Apple’s privacy restrictions in China are complicating its commitment to privacy

The news: Apple won’t offer its "Private Relay" encrypted web browsing in China, Saudi Arabia, and a handful of other countries due to regulatory restrictions, further complicating the company’s commitment to personal privacy, per Reuters.

  • For context, the Private Relay is essentially Apple’s version of a VPN that prevents anyone, even a user’s ISP, from tracking their browsing history.
  • VPNs are banned in China but are still widely employed by Chinese internet users to circumvent the government’s Great Firewall.

How we got here: Last month, a New York Times investigation claimed Apple gave in to government demands to hold Chinese consumer data on Chinese servers, and has collaborated in censoring certain apps. Apple responded that it has "never compromised the security of our users or their data in China or anywhere else we operate."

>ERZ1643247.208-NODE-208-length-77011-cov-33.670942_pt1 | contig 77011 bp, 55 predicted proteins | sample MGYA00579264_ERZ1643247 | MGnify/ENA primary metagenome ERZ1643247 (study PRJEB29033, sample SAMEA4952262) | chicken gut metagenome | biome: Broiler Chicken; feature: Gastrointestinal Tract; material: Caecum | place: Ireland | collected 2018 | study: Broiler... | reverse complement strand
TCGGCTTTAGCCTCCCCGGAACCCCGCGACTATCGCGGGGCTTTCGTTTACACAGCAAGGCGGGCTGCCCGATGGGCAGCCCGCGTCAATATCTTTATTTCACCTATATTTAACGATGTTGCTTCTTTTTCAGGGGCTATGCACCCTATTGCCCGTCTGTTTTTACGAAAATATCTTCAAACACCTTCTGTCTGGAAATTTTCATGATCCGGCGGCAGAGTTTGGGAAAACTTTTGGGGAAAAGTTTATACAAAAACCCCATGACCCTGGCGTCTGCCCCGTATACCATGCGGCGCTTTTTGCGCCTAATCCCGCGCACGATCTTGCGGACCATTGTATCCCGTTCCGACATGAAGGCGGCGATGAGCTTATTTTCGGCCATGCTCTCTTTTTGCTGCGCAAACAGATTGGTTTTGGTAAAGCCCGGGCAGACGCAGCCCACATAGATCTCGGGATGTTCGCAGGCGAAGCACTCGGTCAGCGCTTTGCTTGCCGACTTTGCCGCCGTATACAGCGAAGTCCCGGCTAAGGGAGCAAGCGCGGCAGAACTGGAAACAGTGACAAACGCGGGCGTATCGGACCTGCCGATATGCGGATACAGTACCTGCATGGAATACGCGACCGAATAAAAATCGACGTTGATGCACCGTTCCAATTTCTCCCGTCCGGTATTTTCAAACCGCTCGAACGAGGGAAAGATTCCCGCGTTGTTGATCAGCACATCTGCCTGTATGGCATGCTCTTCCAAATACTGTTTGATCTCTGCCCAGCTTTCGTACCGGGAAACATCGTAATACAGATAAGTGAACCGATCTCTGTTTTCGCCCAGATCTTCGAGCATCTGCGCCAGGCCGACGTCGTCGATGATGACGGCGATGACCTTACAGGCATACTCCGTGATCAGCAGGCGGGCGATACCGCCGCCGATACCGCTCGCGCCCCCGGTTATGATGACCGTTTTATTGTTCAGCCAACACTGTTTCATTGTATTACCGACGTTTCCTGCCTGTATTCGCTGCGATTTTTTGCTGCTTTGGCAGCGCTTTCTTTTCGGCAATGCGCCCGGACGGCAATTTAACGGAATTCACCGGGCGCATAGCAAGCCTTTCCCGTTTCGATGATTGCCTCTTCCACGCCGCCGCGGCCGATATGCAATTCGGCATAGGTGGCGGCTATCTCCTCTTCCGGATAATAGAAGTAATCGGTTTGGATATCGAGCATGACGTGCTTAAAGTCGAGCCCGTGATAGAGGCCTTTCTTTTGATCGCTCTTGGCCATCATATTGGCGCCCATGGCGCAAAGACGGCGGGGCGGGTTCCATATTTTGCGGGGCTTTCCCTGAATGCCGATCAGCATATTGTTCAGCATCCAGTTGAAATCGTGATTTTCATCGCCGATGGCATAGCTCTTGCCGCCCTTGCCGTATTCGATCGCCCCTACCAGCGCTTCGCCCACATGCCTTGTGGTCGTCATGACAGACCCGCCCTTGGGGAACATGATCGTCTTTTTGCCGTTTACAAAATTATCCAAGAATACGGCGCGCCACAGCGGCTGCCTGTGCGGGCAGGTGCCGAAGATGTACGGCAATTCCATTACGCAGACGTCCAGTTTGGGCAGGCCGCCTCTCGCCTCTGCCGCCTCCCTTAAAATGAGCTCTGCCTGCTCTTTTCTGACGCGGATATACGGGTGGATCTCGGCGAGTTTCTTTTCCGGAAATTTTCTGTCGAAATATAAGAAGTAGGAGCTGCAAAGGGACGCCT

The big picture: Apple finds itself faced with an intractable privacy paradox in China, one of its fastest-growing markets.

In recent years, Apple has tried to entrench itself as a bastion of privacy, taking high-profile civil liberty stands against the US government and waging a marketing war against Facebook and others over the ethics of data privacy. But that hardline stance appears much more flexible in China, where Apple’s Q2 2021 earnings were up 87.5% YoY, making the region Apple’s third-largest by revenue. Though many rival US tech companies are either banned or have chosen not to operate in the country, Apple has dug in and committed itself to expanding its presence despite government principles inherently opposed to its philosophy on privacy.

The bottom line: Unless Apple decides to take a San Bernardino-style stand against the Chinese government’s demands, or opts to ditch the market entirely, the company will be forced to operate with two contradictory approaches to privacy.